Launched at Gathering ’11, featuring Jean Russell: Thrivable from alan rosenblith.
Jean Russell, Founder of Thrivable
There’s all this talk about breakdown when actually there’s also a breakthrough happening at the same time. It’s a thrivable world that emerges even as this old industrial order collapses. We’re making a world that works; that promises for more people better opportunities; and creates better futures for individuals, communities, organizations, and our whole collective. That old order? It’s destabilizing and there’s more and more uncertainty. We don’t really know what to do. All this stuff is happening at faster and faster rates but it’s also connecting people, ideas, and actions. We play in new possibilities, and that makes room for serendipity. Something else is emerging: a thrivable world.
From Stories to Action
The story that we’re telling ourselves? It’s really crucial. What we tell, the stories that we tell about ourselves, they determine the actions that we think work, what we think is possible. If we tell ourselves stories about breakdown, we start to limit what we think might be possible. What happens when we say, “What’s the future that we want to create? How can we co-create that?” and then open our possibilities to make that happen? The stories of collapse aren’t making this new world. We have to speak our thriving into being and create stories of this emerging world.
The Human Mind: Our Social Wiring
There are several key aspects of this emerging world. The first one I want to talk about is: how do our brains really work? Who are we? There’s a whole bunch of brain science showing up to tell us what we’re motivated by, what makes us happy. It turns out we’re actually predictably irrational instead of that rational, self-interested actor that economics tells us we are. And we’re easily nudged and swayed to do different things. This is really self-empowering for us because it brings an element of self-awareness to how humans work that enables something new to emerge. We need to think of ourselves as not so much wired for self-interest – which is true, we are that – but we are also wired to connect and share.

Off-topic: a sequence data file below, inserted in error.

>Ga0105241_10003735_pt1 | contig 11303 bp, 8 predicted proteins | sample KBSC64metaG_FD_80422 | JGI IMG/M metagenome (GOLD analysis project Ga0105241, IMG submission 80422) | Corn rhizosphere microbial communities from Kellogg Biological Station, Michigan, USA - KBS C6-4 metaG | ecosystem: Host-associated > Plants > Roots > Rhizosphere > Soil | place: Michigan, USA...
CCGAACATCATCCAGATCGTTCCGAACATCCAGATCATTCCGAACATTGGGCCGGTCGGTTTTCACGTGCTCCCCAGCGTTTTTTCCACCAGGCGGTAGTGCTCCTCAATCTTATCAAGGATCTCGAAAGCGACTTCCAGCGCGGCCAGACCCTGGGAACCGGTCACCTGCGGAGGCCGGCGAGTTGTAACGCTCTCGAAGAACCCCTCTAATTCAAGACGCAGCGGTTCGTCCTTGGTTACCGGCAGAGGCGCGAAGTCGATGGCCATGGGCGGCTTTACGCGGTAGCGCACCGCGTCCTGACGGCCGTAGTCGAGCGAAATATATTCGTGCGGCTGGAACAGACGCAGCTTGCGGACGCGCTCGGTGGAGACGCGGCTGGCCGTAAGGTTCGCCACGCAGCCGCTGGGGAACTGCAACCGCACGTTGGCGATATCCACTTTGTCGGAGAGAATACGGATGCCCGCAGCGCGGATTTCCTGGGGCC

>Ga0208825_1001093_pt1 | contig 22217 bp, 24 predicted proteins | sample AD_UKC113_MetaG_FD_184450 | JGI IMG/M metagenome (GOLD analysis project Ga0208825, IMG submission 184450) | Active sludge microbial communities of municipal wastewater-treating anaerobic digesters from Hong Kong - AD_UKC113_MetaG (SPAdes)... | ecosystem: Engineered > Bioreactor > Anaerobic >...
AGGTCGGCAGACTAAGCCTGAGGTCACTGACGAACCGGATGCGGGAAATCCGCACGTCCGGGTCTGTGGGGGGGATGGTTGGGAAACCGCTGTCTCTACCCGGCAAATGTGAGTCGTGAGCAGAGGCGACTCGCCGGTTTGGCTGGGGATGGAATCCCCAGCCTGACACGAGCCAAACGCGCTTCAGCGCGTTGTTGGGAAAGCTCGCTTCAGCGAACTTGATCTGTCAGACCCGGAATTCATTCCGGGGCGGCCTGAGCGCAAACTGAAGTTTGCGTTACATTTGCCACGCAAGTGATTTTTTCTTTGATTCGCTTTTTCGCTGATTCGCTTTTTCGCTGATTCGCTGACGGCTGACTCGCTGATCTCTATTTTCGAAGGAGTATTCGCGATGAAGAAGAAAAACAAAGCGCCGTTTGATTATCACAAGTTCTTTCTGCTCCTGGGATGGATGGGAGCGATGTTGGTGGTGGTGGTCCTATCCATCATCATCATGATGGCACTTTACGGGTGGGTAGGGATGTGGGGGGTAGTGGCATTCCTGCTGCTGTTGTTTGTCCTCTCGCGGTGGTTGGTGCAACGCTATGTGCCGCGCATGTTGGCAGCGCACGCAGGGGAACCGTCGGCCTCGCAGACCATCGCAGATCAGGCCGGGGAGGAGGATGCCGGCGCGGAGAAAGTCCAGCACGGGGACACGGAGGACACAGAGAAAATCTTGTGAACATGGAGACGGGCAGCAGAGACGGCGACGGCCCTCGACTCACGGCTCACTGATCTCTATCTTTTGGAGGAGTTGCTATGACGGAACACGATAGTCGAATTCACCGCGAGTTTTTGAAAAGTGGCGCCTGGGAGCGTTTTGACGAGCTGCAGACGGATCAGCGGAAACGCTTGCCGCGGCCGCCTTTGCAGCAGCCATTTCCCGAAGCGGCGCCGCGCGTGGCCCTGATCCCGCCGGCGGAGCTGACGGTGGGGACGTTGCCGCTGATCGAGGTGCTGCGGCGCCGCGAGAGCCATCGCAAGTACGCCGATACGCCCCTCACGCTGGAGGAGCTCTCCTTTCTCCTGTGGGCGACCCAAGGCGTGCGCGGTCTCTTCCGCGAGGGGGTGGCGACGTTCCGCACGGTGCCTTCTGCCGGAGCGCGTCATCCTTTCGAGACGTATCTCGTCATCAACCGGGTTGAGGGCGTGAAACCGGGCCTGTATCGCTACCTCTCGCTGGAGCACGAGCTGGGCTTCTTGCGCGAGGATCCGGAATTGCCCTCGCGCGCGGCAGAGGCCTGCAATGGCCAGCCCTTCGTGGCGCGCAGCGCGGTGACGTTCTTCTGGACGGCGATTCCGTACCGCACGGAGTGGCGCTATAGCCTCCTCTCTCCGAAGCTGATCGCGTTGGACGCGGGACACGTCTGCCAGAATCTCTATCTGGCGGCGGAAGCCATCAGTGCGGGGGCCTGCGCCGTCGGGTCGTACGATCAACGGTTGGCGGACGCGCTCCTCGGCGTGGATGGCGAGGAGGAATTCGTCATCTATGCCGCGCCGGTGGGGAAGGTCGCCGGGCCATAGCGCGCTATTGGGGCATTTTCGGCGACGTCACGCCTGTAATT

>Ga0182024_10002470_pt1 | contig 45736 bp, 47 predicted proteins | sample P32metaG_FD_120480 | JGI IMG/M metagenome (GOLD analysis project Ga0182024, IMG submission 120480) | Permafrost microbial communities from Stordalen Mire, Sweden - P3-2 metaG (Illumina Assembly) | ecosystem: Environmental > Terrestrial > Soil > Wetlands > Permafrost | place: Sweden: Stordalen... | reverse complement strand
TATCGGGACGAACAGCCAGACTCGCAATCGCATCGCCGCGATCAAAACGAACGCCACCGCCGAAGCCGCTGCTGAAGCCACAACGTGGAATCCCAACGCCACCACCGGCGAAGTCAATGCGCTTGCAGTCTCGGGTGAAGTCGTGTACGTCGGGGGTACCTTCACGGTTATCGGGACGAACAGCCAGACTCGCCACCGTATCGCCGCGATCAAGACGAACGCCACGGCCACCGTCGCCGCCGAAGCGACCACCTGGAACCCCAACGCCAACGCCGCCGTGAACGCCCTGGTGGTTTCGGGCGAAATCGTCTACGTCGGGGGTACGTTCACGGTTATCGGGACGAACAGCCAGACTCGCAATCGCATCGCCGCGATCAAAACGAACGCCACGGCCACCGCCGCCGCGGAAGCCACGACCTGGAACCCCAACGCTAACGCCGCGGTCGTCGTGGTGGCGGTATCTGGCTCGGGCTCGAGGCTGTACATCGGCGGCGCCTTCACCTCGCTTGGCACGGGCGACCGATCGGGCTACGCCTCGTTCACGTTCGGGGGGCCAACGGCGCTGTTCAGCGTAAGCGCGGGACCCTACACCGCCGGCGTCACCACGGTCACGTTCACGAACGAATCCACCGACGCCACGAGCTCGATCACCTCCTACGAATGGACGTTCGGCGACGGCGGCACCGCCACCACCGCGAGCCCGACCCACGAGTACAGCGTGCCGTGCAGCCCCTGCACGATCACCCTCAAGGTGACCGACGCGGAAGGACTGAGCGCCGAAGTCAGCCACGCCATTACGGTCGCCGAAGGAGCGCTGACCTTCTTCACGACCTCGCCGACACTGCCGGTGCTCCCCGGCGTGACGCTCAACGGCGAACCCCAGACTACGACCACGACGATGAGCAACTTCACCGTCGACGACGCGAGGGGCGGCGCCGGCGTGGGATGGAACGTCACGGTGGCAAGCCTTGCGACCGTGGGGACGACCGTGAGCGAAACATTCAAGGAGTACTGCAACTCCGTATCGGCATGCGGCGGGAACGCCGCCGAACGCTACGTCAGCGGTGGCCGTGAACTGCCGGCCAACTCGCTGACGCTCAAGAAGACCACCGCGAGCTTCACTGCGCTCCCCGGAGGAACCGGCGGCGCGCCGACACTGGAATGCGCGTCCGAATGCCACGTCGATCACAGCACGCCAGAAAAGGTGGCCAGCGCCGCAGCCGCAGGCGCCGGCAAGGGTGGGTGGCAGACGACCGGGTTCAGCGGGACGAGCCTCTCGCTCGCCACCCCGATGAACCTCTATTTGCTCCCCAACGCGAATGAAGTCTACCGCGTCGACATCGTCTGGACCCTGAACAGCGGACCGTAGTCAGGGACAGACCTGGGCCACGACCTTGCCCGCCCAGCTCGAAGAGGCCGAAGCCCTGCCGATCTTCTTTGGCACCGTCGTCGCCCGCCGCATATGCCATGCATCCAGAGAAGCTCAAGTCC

Marcia Shenk, Business Anthropologist: A neuroscientist would say to you, “The human brain is wired, organized, completely triggered for sociality.” What they mean by that is that a little force we call emotions keeps us oriented to other people and what we are doing with other people. As the research gets richer and deeper – it’s happening right now as we’re speaking – they’re discovering, for example, that one of the major pleasure centers in the brain (as powerful as sex and chocolate) is the pleasure that comes from contributing to another human being.